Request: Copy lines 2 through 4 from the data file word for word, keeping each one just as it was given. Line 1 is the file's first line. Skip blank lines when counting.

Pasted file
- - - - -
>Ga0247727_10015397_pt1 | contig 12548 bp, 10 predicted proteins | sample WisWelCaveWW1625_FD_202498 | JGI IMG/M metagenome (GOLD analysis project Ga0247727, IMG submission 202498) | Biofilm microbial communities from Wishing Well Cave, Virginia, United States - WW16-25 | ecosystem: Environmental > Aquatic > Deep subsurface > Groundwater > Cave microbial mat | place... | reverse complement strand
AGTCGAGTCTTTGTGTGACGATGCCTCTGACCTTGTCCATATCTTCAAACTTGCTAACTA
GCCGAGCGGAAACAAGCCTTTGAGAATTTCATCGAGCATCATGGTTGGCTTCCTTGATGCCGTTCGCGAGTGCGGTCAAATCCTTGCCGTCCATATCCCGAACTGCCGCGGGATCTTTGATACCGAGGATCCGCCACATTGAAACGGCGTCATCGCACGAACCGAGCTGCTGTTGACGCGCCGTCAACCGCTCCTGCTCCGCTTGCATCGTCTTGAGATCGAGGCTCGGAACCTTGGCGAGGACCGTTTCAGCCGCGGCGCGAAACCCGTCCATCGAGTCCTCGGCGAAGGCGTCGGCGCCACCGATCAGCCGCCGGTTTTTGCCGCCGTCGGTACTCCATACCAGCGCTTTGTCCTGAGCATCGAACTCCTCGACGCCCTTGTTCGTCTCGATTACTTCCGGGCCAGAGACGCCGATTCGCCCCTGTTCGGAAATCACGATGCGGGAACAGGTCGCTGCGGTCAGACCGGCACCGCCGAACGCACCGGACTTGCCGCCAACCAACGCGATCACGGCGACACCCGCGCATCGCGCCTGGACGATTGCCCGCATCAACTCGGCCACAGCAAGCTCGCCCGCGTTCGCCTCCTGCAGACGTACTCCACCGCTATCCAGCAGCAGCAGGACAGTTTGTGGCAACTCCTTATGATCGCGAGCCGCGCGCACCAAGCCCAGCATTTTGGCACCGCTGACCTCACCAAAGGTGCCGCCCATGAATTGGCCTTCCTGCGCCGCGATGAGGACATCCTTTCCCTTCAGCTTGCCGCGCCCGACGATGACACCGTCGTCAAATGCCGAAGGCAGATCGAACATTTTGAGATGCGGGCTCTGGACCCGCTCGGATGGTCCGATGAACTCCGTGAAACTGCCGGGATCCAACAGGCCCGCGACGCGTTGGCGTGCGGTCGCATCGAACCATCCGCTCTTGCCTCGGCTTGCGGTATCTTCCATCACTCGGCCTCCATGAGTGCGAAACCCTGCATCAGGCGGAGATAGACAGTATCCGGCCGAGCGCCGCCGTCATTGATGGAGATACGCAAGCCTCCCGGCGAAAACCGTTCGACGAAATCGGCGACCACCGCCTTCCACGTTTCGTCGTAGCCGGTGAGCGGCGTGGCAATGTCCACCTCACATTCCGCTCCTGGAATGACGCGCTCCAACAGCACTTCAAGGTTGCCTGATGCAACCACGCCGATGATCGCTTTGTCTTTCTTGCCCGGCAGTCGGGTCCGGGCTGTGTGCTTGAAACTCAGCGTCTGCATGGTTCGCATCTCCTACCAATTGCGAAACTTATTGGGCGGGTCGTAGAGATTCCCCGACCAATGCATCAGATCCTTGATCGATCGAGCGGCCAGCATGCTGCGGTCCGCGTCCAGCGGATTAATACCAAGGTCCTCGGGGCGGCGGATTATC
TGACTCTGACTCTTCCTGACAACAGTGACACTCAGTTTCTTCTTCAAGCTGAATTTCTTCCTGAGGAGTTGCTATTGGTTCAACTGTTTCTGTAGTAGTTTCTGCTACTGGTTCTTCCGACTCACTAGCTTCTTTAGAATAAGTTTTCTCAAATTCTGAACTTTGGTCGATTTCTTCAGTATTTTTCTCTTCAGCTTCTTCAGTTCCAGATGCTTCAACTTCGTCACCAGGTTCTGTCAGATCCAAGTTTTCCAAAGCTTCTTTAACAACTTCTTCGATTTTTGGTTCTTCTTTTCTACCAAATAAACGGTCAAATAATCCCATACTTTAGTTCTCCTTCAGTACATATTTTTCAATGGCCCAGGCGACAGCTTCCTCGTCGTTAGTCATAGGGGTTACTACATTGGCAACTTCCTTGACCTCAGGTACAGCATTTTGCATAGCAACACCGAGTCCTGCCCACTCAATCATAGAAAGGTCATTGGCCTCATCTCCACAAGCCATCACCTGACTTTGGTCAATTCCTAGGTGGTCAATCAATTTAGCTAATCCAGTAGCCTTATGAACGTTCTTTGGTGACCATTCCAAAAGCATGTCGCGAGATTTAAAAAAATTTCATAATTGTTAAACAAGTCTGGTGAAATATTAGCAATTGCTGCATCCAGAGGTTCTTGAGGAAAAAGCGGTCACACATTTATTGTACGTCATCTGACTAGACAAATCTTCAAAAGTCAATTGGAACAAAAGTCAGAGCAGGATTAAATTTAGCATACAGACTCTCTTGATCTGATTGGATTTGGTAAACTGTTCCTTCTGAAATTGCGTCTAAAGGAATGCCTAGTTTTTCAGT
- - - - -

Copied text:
AGTCGAGTCTTTGTGTGACGATGCCTCTGACCTTGTCCATATCTTCAAACTTGCTAACTA
GCCGAGCGGAAACAAGCCTTTGAGAATTTCATCGAGCATCATGGTTGGCTTCCTTGATGCCGTTCGCGAGTGCGGTCAAATCCTTGCCGTCCATATCCCGAACTGCCGCGGGATCTTTGATACCGAGGATCCGCCACATTGAAACGGCGTCATCGCACGAACCGAGCTGCTGTTGACGCGCCGTCAACCGCTCCTGCTCCGCTTGCATCGTCTTGAGATCGAGGCTCGGAACCTTGGCGAGGACCGTTTCAGCCGCGGCGCGAAACCCGTCCATCGAGTCCTCGGCGAAGGCGTCGGCGCCACCGATCAGCCGCCGGTTTTTGCCGCCGTCGGTACTCCATACCAGCGCTTTGTCCTGAGCATCGAACTCCTCGACGCCCTTGTTCGTCTCGATTACTTCCGGGCCAGAGACGCCGATTCGCCCCTGTTCGGAAATCACGATGCGGGAACAGGTCGCTGCGGTCAGACCGGCACCGCCGAACGCACCGGACTTGCCGCCAACCAACGCGATCACGGCGACACCCGCGCATCGCGCCTGGACGATTGCCCGCATCAACTCGGCCACAGCAAGCTCGCCCGCGTTCGCCTCCTGCAGACGTACTCCACCGCTATCCAGCAGCAGCAGGACAGTTTGTGGCAACTCCTTATGATCGCGAGCCGCGCGCACCAAGCCCAGCATTTTGGCACCGCTGACCTCACCAAAGGTGCCGCCCATGAATTGGCCTTCCTGCGCCGCGATGAGGACATCCTTTCCCTTCAGCTTGCCGCGCCCGACGATGACACCGTCGTCAAATGCCGAAGGCAGATCGAACATTTTGAGATGCGGGCTCTGGACCCGCTCGGATGGTCCGATGAACTCCGTGAAACTGCCGGGATCCAACAGGCCCGCGACGCGTTGGCGTGCGGTCGCATCGAACCATCCGCTCTTGCCTCGGCTTGCGGTATCTTCCATCACTCGGCCTCCATGAGTGCGAAACCCTGCATCAGGCGGAGATAGACAGTATCCGGCCGAGCGCCGCCGTCATTGATGGAGATACGCAAGCCTCCCGGCGAAAACCGTTCGACGAAATCGGCGACCACCGCCTTCCACGTTTCGTCGTAGCCGGTGAGCGGCGTGGCAATGTCCACCTCACATTCCGCTCCTGGAATGACGCGCTCCAACAGCACTTCAAGGTTGCCTGATGCAACCACGCCGATGATCGCTTTGTCTTTCTTGCCCGGCAGTCGGGTCCGGGCTGTGTGCTTGAAACTCAGCGTCTGCATGGTTCGCATCTCCTACCAATTGCGAAACTTATTGGGCGGGTCGTAGAGATTCCCCGACCAATGCATCAGATCCTTGATCGATCGAGCGGCCAGCATGCTGCGGTCCGCGTCCAGCGGATTAATACCAAGGTCCTCGGGGCGGCGGATTATC
TGACTCTGACTCTTCCTGACAACAGTGACACTCAGTTTCTTCTTCAAGCTGAATTTCTTCCTGAGGAGTTGCTATTGGTTCAACTGTTTCTGTAGTAGTTTCTGCTACTGGTTCTTCCGACTCACTAGCTTCTTTAGAATAAGTTTTCTCAAATTCTGAACTTTGGTCGATTTCTTCAGTATTTTTCTCTTCAGCTTCTTCAGTTCCAGATGCTTCAACTTCGTCACCAGGTTCTGTCAGATCCAAGTTTTCCAAAGCTTCTTTAACAACTTCTTCGATTTTTGGTTCTTCTTTTCTACCAAATAAACGGTCAAATAATCCCATACTTTAGTTCTCCTTCAGTACATATTTTTCAATGGCCCAGGCGACAGCTTCCTCGTCGTTAGTCATAGGGGTTACTACATTGGCAACTTCCTTGACCTCAGGTACAGCATTTTGCATAGCAACACCGAGTCCTGCCCACTCAATCATAGAAAGGTCATTGGCCTCATCTCCACAAGCCATCACCTGACTTTGGTCAATTCCTAGGTGGTCAATCAATTTAGCTAATCCAGTAGCCTTATGAACGTTCTTTGGTGACCATTCCAAAAGCATGTCGCGAGATTTAAAAAAATTTCATAATTGTTAAACAAGTCTGGTGAAATATTAGCAATTGCTGCATCCAGAGGTTCTTGAGGAAAAAGCGGTCACACATTTATTGTACGTCATCTGACTAGACAAATCTTCAAAAGTCAATTGGAACAAAAGTCAGAGCAGGATTAAATTTAGCATACAGACTCTCTTGATCTGATTGGATTTGGTAAACTGTTCCTTCTGAAATTGCGTCTAAAGGAATGCCTAGTTTTTCAGT